However, in Disney's “Beauty and the Beast,” Belle's blue dress has more than one function. Have you noticed that she is the only one who allows herself to wear this color? Look at her fellow villagers: not a hint of blue. This color symbolizes Belle's difference from others, it emphasizes the fact that she is out of place. And no matter how strange it may seem, here too blue symbolizes alienation. But next to the Beast, in good times, when he presents Belle with a luxurious dress, she will already have a warm color - yellow. Here you can read more about the role of color in animation, and now let's look at the use of color in the scenes of world classics.

The influence of color on the perception of the plot

Red This is one of the most aggressive colors, so its excessive use can cause emotions of anger, irritation or anxiety. In other words - anything that causes discomfort. This color can even increase blood pressure. Imagine yourself in a red room - if your imagination has not had time to fantasize that this is a jar of tomato juice in which you are swimming relaxed on your back, then bloody thoughts will slowly creep into your head. In Alex Garland's “Ex Machina,” the excessive amount of red in the scene in the image is a hint of the danger that artificial intelligence can bring, as something unknown. After this frame, the plot twist will never return to happy hopes - it is doomed to plunge the viewer into darkness, despite all the cuteness of Alicia Vikander. In a shot from Stanley Kubrick's “A Space Odyssey,” red symbolizes danger, bringing the viewer closer to the fear of death, and in Andres Muschetti's “It,” the incredibly bloody scene demonstrates the highest level of fear. So, if it is not a red dress on a beauty, then it’s waiting in the frame from the red trail of anxiety and tension.

orange

This is a color to be careful with in cinema. Although it looks softer and warmer than red, it also often acts as a rider of suspense. This can be seen in “Blade Runner 2049” by Denis Villeneuve and “Mad Max: Fury Road” by George Miller. In both cases, orange increases the level of anxiety, hints at changes that cannot be avoided. Note that when orange occupies the entire plane of the frame, its "warmth" no longer seems soft and friendly, it resembles a dangerous flame.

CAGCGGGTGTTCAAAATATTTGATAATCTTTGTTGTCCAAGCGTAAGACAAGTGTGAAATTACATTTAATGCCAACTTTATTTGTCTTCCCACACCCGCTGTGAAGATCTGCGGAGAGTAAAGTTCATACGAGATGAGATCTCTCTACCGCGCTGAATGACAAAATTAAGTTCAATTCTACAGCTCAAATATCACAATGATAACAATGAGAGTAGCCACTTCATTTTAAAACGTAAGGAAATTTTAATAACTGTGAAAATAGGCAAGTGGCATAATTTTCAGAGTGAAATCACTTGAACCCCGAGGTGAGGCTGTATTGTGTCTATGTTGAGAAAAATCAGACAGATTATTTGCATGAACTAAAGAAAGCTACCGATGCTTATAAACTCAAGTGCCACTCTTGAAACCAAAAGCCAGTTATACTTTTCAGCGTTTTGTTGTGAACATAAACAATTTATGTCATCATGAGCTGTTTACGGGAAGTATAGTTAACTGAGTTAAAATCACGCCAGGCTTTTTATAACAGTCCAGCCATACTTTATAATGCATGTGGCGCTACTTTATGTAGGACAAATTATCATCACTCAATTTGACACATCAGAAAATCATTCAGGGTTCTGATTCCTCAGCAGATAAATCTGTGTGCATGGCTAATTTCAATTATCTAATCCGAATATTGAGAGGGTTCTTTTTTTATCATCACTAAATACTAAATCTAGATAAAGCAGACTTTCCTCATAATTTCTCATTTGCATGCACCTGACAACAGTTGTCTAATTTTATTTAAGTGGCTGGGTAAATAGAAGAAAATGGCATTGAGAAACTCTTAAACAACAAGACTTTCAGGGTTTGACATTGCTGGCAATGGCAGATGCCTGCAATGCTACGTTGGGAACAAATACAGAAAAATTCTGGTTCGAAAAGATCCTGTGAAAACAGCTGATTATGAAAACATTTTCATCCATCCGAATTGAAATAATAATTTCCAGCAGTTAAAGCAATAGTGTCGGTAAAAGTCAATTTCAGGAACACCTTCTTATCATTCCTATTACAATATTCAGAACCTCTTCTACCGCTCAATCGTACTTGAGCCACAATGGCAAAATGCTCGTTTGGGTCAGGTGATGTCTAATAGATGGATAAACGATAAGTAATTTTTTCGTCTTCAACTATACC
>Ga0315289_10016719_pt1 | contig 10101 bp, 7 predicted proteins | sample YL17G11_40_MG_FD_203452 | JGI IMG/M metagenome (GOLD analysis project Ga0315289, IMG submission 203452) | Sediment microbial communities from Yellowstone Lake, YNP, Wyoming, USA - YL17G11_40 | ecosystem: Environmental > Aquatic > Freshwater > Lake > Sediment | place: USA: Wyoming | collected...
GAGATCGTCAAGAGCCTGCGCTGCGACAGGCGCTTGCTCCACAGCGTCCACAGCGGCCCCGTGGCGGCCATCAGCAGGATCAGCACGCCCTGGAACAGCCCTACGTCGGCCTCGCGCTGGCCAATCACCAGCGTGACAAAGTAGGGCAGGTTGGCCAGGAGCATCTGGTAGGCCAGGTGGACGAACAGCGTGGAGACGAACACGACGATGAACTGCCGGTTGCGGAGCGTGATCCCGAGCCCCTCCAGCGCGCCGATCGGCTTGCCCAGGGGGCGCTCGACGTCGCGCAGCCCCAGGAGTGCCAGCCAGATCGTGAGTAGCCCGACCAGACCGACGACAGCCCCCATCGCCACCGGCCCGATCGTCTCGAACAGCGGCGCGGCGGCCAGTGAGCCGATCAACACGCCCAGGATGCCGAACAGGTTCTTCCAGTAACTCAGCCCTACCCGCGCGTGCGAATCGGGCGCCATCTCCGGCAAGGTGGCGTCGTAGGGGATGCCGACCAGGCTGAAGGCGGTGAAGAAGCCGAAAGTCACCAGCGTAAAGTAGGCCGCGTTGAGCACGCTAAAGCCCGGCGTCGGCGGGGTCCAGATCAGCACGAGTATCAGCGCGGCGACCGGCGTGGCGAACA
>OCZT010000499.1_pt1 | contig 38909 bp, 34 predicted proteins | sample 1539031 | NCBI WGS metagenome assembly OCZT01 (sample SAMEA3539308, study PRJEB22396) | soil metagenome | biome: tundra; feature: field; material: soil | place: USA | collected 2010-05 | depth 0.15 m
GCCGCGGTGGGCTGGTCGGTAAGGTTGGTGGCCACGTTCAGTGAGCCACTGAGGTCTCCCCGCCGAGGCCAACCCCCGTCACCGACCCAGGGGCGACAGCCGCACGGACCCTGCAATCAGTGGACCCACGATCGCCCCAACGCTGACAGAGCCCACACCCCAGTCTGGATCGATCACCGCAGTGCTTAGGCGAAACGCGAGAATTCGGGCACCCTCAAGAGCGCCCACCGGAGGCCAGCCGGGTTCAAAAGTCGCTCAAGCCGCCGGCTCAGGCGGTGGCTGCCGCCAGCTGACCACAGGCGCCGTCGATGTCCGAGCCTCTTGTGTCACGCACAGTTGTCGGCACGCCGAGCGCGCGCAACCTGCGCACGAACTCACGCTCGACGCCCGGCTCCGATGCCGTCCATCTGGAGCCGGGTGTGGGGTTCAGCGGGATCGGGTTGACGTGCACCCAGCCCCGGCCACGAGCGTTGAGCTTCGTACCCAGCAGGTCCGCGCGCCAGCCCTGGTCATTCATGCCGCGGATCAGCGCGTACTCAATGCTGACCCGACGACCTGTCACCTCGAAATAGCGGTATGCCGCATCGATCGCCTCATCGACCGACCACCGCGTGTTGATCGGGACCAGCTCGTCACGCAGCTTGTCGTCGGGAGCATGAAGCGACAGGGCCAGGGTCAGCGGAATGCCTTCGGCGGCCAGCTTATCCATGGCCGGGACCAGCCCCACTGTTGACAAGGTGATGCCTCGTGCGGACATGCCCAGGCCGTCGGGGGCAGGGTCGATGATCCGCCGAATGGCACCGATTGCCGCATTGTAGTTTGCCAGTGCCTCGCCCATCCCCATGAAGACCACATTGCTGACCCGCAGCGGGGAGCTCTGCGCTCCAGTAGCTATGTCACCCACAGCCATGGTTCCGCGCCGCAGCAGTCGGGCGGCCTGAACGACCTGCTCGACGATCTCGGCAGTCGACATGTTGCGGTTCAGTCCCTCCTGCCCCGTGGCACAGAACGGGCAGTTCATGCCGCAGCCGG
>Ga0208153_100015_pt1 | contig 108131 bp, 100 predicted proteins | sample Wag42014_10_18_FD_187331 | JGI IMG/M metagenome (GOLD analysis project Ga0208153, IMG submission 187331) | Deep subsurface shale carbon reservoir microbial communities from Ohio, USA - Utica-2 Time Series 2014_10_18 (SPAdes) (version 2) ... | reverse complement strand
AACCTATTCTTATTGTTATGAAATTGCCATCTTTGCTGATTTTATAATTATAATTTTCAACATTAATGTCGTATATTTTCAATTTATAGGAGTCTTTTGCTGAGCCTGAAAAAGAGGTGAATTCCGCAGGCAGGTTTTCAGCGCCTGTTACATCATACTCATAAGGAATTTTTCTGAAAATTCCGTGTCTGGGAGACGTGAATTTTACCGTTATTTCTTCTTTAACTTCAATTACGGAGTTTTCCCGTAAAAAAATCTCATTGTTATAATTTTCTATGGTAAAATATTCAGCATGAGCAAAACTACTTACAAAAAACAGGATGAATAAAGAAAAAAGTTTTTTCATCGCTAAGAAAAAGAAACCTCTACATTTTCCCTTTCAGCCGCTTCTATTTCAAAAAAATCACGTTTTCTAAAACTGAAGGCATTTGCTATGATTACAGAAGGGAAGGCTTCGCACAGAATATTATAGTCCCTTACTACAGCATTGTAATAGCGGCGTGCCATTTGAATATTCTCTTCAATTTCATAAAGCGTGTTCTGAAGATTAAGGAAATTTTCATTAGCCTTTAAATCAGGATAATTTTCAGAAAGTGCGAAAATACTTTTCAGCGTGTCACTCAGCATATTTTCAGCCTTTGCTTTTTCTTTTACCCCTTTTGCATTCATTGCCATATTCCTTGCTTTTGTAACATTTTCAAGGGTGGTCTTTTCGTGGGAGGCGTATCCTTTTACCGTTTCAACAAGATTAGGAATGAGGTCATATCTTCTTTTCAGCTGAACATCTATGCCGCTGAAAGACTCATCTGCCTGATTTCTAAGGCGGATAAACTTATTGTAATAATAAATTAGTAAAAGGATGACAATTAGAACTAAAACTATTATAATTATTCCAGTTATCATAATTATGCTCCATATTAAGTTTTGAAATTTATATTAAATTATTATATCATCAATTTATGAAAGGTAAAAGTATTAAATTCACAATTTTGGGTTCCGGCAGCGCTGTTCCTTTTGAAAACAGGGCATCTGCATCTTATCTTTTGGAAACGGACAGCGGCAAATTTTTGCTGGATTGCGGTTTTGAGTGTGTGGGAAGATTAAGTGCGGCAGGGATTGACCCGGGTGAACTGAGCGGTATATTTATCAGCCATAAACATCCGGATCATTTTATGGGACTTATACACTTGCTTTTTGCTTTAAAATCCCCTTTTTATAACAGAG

Mad Max Fury Road (George Miller)

Yellow

An excessive amount of bright yellow is a hint of insanity. In Richard Ayoade's “Double,” this is not surprising because the hero gradually loses his mind, splitting between the awareness of himself and his successful "twin." However, in this film there is another manifestation of yellow, a natural one - happiness. When the main character sees a girl with whom he is in love (albeit a little madly!), she is surrounded by such a yellow light that it is not difficult to even feel the warmth that fills the heart of a hopeless romantic. This color is very diverse, but its emotion depends on the amount of shade in the frame and how it appears: it completely “fills” the entire space or is part of bright clothes and interior. In the first case, expect madness, in the second - warmth, peace and relaxation.

Double (Richard Ayoade)

Green

The color green is destined to evoke associations with nature, but its use in the frame does not necessarily have to be that way. Guillermo del Toro in the film "Shape of Water" does use green and turquoise to create an atmosphere of water even on land, but Brad Anderson in "Machinist" uses green color correction for a completely different purpose. He strives to convey the depressing and mundane monotony of the hero's joyless life, to literally discolor it, because that is what it is - full of longing and torment.